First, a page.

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Two in three Americans think there is intelligent life on other planets - CBS News poll

Most Americans think we're not alone in the cosmos — a belief that has grown over the past few years. Most of those who hold this opinion also think we will make contact with intelligent extraterrestrial life within the next hundred years. And, on the topic of UFOs, most think the U.S. government knows more than it is telling the general public.

Sixty-six percent of Americans now believe that there is intelligent life on other planets — an increase of 10 percentage points since the last time CBS News asked this question in 2017. As recently as 2010, fewer than half of Americans believed this was so.

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Moreover, a third of those who believe in sentient extraterrestrial life think human contact with beings from another world will occur during their lifetime (including 10% of Americans who volunteer that we already have).  Another 24% think such contact will be made within the next hundred years. Thirty-six percent think it won't happen until further into the future, while 6% think that while there is intelligent life on other planets, we will never have contact with it.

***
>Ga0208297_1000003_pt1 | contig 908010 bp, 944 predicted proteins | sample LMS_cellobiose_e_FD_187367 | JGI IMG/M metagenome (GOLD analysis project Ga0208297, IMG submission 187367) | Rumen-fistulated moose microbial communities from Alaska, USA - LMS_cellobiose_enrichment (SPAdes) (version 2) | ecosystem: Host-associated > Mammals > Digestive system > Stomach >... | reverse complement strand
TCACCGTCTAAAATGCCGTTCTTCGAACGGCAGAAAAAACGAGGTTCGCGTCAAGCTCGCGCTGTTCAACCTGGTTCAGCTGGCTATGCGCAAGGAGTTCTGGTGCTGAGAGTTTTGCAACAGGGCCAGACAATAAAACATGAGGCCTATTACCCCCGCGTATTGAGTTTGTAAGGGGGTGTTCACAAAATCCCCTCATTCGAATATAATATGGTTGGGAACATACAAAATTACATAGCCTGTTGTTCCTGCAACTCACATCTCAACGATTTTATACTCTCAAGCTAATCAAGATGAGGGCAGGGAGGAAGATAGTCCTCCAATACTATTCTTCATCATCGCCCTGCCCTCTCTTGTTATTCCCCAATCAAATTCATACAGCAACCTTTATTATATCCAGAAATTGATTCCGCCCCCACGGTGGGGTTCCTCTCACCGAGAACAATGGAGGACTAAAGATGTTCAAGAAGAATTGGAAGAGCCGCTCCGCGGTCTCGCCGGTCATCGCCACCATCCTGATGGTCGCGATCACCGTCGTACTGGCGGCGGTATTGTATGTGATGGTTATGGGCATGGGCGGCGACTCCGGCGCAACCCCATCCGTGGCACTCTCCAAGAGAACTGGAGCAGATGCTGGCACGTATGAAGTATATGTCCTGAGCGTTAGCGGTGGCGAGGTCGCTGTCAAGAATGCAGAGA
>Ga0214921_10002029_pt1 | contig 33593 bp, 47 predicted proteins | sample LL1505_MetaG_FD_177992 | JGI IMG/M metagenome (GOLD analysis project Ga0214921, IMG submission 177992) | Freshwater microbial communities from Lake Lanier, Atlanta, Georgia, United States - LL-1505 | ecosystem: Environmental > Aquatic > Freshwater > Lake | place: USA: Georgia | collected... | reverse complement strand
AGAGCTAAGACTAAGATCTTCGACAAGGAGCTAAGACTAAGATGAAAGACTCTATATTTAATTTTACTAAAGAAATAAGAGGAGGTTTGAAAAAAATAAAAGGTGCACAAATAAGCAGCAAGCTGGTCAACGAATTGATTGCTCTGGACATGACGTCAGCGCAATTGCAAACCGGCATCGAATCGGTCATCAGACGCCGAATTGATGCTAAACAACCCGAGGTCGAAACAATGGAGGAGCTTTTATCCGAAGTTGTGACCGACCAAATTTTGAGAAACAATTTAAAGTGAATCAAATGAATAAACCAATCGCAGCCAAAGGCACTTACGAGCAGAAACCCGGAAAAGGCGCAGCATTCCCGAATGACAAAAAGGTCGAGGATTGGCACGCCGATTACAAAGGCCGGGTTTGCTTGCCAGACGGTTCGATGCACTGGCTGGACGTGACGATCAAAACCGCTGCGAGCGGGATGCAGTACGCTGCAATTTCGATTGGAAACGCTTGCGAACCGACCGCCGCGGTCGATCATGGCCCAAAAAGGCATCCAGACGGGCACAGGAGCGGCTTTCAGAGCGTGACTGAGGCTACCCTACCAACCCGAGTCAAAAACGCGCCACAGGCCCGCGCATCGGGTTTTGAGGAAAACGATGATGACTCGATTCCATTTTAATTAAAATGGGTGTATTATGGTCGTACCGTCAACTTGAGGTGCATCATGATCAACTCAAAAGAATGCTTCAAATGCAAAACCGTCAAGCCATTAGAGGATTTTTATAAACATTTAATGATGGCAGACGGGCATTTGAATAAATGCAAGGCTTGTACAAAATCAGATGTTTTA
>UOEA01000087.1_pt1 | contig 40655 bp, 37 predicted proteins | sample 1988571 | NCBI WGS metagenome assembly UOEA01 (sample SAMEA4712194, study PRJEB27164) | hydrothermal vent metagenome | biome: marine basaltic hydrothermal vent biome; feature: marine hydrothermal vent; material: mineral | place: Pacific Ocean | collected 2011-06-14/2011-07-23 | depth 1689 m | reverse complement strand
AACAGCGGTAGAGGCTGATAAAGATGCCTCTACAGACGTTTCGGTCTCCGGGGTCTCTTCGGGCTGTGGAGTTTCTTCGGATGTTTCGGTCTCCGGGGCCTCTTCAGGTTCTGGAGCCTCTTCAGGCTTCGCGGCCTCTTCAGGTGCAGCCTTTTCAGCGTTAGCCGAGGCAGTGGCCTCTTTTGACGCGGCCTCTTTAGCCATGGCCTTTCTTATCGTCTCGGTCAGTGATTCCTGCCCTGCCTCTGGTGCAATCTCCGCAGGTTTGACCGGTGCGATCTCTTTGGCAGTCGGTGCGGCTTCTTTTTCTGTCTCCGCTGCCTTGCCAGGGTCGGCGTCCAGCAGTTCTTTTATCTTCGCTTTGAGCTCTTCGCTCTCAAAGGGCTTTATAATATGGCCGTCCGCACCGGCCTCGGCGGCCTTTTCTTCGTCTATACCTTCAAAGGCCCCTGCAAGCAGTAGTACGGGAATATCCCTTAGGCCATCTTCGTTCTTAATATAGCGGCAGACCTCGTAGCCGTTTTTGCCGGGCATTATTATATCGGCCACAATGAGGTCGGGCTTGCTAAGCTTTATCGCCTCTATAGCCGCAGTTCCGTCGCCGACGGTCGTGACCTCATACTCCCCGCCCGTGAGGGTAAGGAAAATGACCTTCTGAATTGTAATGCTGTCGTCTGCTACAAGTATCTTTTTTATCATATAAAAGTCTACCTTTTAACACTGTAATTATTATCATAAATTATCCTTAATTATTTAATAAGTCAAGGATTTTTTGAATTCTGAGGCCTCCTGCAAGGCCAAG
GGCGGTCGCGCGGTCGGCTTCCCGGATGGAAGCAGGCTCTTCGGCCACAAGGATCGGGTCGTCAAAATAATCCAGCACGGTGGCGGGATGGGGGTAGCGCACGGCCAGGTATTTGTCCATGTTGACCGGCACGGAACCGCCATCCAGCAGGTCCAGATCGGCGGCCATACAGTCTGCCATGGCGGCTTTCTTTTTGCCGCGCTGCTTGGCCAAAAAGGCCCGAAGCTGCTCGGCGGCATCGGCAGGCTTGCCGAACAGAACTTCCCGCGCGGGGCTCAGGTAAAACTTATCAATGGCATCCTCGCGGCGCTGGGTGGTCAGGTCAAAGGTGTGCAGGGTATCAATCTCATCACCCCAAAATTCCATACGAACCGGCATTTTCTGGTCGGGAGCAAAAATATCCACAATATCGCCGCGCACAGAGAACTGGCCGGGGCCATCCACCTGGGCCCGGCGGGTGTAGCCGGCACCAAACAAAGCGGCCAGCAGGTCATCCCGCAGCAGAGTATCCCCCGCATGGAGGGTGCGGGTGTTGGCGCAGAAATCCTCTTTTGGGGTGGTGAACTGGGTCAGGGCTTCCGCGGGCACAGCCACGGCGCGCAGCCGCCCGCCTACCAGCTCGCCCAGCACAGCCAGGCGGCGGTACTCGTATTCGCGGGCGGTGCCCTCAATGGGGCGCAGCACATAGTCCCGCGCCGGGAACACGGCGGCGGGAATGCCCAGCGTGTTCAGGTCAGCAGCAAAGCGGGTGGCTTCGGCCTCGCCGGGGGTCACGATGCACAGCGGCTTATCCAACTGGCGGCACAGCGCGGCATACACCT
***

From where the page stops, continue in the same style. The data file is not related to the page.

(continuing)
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Though few Americans say they believe aliens have contacted us already, many more at least entertain the possibility. Fifty-one percent of Americans think UFOs — or Unidentified Flying Objects — might sometimes be the result of alien spacecrafts visiting Earth. This rises to 71% among those who believe intelligent life on other planets exists.

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And most Americans think that whatever UFOs are, the U.S. government knows more than it's telling the general public. Just 20% think the government has told everything it knows about UFOs.

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This poll was conducted by telephone March 23-28, 2021 among a random sample of 1,009 adults nationwide.  Data collection was conducted on behalf of CBS News by SSRS of Glen Mills, PA.  Phone numbers were dialed from samples of both standard landline and cell phones.

The poll employed a random digit dial methodology. For the landline sample, a respondent was randomly selected from all adults in the household. For the cell sample, interviews were conducted with the person who answered the phone.

 Interviews were conducted in English and Spanish using live interviewers. The data have been weighted to reflect U.S. Census figures on demographic variables. The error due to sampling for results based on the entire sample could be plus or minus 3.6 percentage points. The error for subgroups may be higher and is available by request. The margin of error includes the effects of standard weighting procedures which enlarge sampling error slightly. This poll release conforms to the Standards of Disclosure of the National Council on Public Polls.

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